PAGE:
2. Internationalism, the universal child and the world of children’s literature
The ideology of internationalism
It’s not difficult for ‘international understanding through children’s books’ to become a mere catch-phrase. But the ills of the world will not be cured by the right books being read by children, no matter how often mantras of this type are repeated: ‘Globalisation has brought the children of the world together and this is going to usher in a more peaceful and conflict-free world’ (Singh 1999: 125).
On the pragmatic level, many people motivated by the concept of internationalism made important and lasting contributions towards a practical international understanding through children’s literature, as the case of Jella Lepman shows. This does not deflect from the realisation that the concept of the universal child is a Romantic abstraction which ignores the real conditions of children’s communication across borders. There is no ‘universal republic of childhood’ in which the conditions of childhood are in any way on a par with one another. It comes back to the question of which childhood - or, more precisely, which children - one is talking about: children in developing countries who are excluded from all but the most basic education and are often indentured at an early age, or children in wealthy countries who are afforded a protracted and protected childhood and education. The former might probably never see or read a children’s book; the latter have access to unlimited books and other media which cater for their age groups and leisure habits. We have long since known that we can’t speak about the child as a singular entity - class, ethnic origin, gender, geopolitical location and economic circumstances are all elements which create differences between real children in real places - and, as we also know, children are constructed very differently in different parts of the world.
The vision of the universal child, the same the world over, refuses to acknowledge difficulties and contradictions in relation to childhood, offering in their place a glorification of the child. The child is pure potential, cast in the role of innocent saviour of mankind in a tradition reaching back to Rousseau’s Emile, with its creed that with every child humankind is reborn and receives another chance for positive renewal. This concept, as Nancy Ellen Batty shows in her analysis of the Western media image of the starving Third World child, is used by international children’s relief efforts, with their ambivalent narratives about children in which it is implied that the ‘geopolitical landscape they occupy and the adults who occupy it are other, having crossed into a corrupt or fallen world beyond the projection of our nostalgic desire for the withered possibilities within ourselves’ (Batty 1999: 29).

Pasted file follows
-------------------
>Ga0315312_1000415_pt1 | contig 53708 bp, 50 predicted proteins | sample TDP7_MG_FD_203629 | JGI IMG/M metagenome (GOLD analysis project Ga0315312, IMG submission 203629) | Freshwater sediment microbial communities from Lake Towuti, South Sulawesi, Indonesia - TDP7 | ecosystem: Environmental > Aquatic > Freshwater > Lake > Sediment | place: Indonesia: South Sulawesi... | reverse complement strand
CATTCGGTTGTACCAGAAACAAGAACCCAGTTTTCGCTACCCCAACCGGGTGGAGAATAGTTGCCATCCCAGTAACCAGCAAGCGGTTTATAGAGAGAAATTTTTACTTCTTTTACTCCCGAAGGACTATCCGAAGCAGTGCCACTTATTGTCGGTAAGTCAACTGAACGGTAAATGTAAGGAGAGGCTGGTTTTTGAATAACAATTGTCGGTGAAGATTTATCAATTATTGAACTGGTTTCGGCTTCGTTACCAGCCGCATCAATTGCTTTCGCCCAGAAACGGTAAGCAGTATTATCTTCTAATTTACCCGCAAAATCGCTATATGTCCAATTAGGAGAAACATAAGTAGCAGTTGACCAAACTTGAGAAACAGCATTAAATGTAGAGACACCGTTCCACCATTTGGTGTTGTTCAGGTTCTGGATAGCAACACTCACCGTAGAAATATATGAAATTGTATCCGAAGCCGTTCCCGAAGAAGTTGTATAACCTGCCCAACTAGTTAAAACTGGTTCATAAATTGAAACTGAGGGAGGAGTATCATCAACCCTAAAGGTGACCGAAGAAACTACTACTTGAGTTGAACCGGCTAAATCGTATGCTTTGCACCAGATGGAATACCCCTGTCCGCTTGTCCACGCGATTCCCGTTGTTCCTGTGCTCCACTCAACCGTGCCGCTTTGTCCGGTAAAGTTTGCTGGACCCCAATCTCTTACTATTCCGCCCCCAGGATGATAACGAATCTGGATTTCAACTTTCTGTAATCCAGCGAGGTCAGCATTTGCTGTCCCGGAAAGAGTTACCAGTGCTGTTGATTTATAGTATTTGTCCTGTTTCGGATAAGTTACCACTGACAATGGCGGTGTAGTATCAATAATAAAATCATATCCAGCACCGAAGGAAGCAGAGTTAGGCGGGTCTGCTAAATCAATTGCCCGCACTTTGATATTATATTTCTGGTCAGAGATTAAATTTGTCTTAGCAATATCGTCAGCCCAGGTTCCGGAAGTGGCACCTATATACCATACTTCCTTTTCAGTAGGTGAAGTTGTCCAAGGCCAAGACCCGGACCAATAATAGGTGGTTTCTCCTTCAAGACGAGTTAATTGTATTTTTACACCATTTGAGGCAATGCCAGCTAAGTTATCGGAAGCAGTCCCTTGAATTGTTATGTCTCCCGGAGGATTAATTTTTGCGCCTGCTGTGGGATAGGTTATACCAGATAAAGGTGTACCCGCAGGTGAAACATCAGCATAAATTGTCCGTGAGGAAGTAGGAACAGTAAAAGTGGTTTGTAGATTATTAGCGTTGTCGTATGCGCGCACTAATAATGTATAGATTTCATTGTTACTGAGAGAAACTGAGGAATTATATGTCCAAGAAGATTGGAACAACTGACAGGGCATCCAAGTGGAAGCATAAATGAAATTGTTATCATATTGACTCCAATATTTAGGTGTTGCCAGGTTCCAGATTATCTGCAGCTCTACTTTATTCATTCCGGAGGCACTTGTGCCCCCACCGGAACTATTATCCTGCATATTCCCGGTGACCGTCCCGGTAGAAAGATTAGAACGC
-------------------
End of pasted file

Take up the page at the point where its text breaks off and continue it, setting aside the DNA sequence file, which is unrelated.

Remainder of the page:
In her acclaimed study The Case of Peter Pan or The Impossibility of Children’s Fiction, Jacqueline Rose identified how adults use the image of the child to deny difficulties in relation to themselves: ‘The child is rendered innocent of all the contradictions which flaw our interactions with the world’ (Rose 1994: 8-9). Children’s fiction, according to Rose, sets up the child as a pure point of origin in relation to language, sexuality and the state. The innocence of the child and ‘a primary state of language and/or culture’ (1994: 9) are placed in a close and mutually dependent relation. It is in this sense that the international mystification (alongside Rose’s ‘sexual and political mystification’) of the child must be seen. In it the child is related not to a specific language or a specific culture but to a preBabylonian state as a speaker of the original language, thus negating the divisions and strife which came about after the Linguistic Fall. Children’s literature thus serves as a site on which adult difficulties are addressed and often placated; it is about promises which the adults’ generations could not keep, among them international understanding and world peace.
It is important for young readers to experience a range of different cultural understandings, otherwise their perception of their own remains narrow and impoverished. As former Bookbird editor Jeffrey Garrett writes: ‘The preconditions for international, transcultural, and transethnic understanding include prominently an appreciation for the validity of the cultures of others. And books are a very compact and highly mobile source for engendering precisely this kind of appreciation’ (Garrett 1996: 4). And there is no doubt that this is best achieved by exposure to international literature. But how international is (international) children’s literature?